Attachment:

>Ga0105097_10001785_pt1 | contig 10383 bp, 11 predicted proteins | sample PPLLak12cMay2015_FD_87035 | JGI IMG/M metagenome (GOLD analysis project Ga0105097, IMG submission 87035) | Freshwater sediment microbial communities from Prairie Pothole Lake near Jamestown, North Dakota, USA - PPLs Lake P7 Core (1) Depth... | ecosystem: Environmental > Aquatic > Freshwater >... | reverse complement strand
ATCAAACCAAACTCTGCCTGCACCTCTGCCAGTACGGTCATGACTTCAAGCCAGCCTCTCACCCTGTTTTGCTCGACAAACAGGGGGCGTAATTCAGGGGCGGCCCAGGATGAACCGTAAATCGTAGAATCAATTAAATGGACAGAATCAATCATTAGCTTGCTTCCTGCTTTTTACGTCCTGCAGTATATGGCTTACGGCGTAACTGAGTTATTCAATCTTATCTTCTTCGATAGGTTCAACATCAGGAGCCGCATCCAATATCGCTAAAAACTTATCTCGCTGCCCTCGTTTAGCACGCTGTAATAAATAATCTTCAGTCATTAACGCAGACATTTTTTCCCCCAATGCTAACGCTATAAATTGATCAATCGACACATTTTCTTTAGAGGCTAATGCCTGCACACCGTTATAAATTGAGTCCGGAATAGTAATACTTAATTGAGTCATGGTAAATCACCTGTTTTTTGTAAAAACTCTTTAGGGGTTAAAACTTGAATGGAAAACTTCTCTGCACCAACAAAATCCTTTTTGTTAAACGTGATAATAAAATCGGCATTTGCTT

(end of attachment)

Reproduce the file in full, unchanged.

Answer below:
>Ga0105097_10001785_pt1 | contig 10383 bp, 11 predicted proteins | sample PPLLak12cMay2015_FD_87035 | JGI IMG/M metagenome (GOLD analysis project Ga0105097, IMG submission 87035) | Freshwater sediment microbial communities from Prairie Pothole Lake near Jamestown, North Dakota, USA - PPLs Lake P7 Core (1) Depth... | ecosystem: Environmental > Aquatic > Freshwater >... | reverse complement strand
ATCAAACCAAACTCTGCCTGCACCTCTGCCAGTACGGTCATGACTTCAAGCCAGCCTCTCACCCTGTTTTGCTCGACAAACAGGGGGCGTAATTCAGGGGCGGCCCAGGATGAACCGTAAATCGTAGAATCAATTAAATGGACAGAATCAATCATTAGCTTGCTTCCTGCTTTTTACGTCCTGCAGTATATGGCTTACGGCGTAACTGAGTTATTCAATCTTATCTTCTTCGATAGGTTCAACATCAGGAGCCGCATCCAATATCGCTAAAAACTTATCTCGCTGCCCTCGTTTAGCACGCTGTAATAAATAATCTTCAGTCATTAACGCAGACATTTTTTCCCCCAATGCTAACGCTATAAATTGATCAATCGACACATTTTCTTTAGAGGCTAATGCCTGCACACCGTTATAAATTGAGTCCGGAATAGTAATACTTAATTGAGTCATGGTAAATCACCTGTTTTTTGTAAAAACTCTTTAGGGGTTAAAACTTGAATGGAAAACTTCTCTGCACCAACAAAATCCTTTTTGTTAAACGTGATAATAAAATCGGCATTTGCTT